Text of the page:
What was stated at the time in the introduction to the catalogue – that the magnificent history of this country is generally unknown to our people – may be repeated. Even when it exists, our knowledge is fragmentary, unsystematic. My generation, for instance, will remember the nonaligned movement and the welcoming ceremonies held for the ruler of Ethiopia at the time. This will no doubt be the first association. As with every ruler so also Haile Selassie (a street in Belgrade carried his name at a certain point), may be interpreted in different ways; however, he remains a recognizable sign. Some will remember his resistance to fascism, or colonial attempts, some will remember the fact that he became the central point of a new religion that sprang in a completely different part of the world. For others, Ethiopia is a place where the Nile river starts, yet some also know Ethiopia as the birthplace of the Olympic marathon champions. Those more informed will know that from this land that elevates high above the Horn of Africa, comes coffee – without which life would be unimaginable, but also maybe even the life of Homo-sapiens.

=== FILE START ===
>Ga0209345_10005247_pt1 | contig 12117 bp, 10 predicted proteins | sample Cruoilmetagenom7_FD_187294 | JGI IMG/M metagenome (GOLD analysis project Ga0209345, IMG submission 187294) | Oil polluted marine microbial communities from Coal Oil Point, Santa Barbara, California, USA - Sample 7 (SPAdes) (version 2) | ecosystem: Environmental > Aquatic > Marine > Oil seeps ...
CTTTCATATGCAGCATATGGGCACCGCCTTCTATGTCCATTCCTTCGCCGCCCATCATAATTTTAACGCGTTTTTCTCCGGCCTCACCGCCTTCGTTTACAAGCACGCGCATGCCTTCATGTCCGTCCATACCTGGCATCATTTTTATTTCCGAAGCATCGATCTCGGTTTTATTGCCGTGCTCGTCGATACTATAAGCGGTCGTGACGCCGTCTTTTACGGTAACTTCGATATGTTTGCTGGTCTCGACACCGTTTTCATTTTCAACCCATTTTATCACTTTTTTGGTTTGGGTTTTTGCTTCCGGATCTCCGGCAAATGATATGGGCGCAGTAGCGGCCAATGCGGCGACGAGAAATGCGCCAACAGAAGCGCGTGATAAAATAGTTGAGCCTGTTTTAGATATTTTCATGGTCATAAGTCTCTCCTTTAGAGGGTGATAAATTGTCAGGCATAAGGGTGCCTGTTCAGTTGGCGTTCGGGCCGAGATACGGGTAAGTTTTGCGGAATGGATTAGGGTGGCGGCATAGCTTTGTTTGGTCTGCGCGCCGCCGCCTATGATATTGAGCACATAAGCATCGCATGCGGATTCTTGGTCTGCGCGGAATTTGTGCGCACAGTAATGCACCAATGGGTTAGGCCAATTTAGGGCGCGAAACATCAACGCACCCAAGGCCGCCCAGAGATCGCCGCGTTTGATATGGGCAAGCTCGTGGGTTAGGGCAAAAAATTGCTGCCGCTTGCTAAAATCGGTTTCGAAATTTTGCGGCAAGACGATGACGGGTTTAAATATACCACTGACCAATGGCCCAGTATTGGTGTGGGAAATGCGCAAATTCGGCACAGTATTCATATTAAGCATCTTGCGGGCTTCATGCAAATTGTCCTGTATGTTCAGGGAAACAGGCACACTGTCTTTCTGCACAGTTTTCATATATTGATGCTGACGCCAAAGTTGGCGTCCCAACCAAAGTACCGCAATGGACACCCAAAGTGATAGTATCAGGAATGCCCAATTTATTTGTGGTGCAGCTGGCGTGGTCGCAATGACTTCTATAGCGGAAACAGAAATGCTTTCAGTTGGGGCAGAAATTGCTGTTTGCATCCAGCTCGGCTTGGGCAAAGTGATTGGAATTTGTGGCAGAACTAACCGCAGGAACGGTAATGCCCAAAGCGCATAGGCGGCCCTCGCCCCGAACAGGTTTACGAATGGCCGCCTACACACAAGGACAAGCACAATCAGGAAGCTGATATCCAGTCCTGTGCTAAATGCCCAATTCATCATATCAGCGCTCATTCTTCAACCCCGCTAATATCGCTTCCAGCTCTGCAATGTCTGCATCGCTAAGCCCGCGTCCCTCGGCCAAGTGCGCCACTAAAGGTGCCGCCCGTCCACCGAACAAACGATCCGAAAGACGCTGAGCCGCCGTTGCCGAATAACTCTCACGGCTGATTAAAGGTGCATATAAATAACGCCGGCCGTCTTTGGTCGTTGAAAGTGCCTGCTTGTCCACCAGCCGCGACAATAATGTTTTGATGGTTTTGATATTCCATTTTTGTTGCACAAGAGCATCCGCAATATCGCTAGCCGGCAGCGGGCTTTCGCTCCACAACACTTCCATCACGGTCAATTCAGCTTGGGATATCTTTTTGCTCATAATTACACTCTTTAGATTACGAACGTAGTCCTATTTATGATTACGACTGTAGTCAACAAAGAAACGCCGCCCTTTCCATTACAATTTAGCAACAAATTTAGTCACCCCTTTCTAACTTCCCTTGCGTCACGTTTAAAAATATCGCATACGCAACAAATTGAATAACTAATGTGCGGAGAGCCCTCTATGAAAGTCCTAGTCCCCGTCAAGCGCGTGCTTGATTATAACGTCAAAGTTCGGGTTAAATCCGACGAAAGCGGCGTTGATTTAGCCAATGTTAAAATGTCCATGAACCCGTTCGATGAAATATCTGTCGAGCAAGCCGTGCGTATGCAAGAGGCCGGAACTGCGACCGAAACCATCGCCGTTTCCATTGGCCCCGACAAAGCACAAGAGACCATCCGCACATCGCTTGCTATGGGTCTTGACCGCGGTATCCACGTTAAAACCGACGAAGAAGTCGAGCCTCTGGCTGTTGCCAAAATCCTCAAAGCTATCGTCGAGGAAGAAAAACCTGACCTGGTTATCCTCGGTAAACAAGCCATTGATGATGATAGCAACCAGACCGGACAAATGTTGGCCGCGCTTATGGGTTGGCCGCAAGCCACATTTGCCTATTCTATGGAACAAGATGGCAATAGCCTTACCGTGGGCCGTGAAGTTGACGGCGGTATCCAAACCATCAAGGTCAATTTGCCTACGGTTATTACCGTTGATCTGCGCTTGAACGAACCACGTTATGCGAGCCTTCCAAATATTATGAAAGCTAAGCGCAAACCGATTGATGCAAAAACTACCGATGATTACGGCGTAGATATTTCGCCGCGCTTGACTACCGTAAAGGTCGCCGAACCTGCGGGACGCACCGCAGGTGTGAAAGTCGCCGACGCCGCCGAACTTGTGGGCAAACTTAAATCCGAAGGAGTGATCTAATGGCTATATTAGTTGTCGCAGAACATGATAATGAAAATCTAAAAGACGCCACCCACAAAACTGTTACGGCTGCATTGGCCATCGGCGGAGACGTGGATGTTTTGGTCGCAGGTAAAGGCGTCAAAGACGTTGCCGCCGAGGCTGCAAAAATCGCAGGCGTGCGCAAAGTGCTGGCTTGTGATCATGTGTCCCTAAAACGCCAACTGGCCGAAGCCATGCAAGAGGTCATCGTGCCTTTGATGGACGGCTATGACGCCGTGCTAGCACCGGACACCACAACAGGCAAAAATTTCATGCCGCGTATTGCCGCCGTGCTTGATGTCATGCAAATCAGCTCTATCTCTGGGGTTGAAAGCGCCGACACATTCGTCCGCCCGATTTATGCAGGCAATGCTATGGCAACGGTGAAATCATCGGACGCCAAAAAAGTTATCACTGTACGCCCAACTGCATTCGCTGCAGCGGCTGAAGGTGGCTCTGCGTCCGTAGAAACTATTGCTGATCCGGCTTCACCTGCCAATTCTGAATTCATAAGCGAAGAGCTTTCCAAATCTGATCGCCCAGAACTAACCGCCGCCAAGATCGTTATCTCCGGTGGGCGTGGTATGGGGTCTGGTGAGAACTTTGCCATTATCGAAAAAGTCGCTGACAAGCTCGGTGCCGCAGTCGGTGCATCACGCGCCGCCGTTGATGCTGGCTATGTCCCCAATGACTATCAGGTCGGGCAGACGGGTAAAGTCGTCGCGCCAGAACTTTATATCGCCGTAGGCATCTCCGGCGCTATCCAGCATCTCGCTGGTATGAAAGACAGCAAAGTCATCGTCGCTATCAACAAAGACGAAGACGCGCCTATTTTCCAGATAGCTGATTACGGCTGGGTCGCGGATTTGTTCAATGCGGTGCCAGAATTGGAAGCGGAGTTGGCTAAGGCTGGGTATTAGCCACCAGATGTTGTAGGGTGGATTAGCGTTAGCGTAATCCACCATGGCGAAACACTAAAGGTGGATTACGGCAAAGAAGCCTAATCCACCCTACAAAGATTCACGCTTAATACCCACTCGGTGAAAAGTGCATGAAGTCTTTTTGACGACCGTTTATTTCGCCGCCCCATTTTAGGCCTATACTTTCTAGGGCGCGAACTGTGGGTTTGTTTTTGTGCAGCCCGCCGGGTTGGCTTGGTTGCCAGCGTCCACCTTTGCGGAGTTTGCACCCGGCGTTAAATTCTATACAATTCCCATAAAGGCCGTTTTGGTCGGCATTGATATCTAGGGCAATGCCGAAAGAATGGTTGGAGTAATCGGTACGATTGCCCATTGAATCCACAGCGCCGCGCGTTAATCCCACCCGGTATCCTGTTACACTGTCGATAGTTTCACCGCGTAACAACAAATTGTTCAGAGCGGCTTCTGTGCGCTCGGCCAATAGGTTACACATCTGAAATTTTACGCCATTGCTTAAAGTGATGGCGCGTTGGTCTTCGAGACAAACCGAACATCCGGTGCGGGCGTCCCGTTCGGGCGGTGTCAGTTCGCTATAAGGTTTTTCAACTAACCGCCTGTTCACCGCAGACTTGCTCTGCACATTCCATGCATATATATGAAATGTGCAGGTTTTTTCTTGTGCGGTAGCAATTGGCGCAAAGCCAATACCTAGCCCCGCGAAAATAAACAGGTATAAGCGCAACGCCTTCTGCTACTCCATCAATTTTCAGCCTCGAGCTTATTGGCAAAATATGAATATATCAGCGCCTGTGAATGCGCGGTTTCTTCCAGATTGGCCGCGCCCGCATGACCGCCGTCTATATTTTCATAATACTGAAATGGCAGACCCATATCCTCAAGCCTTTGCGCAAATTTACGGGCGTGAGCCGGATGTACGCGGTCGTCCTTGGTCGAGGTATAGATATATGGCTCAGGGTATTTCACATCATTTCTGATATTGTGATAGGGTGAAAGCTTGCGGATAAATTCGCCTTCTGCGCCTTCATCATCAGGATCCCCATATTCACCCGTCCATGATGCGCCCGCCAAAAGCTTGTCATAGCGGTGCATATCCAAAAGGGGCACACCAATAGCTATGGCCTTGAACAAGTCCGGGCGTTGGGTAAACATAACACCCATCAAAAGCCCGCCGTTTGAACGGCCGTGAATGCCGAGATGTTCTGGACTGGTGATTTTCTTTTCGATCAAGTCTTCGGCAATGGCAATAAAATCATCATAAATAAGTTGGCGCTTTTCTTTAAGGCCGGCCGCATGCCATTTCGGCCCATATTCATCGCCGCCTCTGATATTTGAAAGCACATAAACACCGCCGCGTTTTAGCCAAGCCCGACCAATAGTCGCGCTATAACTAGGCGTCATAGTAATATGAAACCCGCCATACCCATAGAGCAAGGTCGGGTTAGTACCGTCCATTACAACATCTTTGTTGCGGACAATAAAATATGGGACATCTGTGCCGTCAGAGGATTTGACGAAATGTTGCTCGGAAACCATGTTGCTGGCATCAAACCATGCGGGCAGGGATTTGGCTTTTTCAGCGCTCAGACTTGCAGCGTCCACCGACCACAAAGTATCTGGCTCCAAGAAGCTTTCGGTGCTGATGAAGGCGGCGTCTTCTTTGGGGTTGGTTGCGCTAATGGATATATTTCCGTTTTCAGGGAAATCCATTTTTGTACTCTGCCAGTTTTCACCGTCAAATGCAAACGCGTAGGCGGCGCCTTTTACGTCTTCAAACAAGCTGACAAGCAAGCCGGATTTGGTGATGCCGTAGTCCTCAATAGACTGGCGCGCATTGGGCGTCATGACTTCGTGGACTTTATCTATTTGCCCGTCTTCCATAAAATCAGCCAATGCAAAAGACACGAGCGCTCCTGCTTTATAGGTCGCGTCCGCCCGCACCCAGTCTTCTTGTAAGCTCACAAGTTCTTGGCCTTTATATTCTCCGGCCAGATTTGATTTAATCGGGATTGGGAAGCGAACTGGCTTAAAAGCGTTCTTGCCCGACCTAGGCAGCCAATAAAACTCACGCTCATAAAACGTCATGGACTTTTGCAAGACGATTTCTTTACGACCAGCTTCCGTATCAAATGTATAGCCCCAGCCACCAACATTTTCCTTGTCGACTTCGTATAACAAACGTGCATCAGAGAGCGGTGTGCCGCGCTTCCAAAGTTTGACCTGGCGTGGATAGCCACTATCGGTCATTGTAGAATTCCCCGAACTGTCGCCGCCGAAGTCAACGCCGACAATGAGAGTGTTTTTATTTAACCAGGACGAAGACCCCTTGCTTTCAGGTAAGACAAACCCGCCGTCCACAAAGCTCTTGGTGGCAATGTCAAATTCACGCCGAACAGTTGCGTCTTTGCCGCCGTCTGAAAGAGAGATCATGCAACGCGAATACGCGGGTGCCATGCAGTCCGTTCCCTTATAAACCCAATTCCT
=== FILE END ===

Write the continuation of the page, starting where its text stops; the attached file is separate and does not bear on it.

On the other hand, of course, the number of people in Belgrade that know about Ethiopian heritage is not insignificant. If not through travel, then definitely with the help of books, catalogues, documentary films, or the internet – Axum, Lalibela and other sites have become a part of contemporary culture for a small caste of interested individuals. The exhibition before us, based on representative examples of applied arts, to a certain extent widens the framework of what was to be seen at the “The Splendour of Kings, Testimony of Faith” exhibition. It aims at enlarging the number of ardent followers of this culture. For this purpose, the introductory text competently written by Aleksandra Prodanovic Bojovic is very revealing.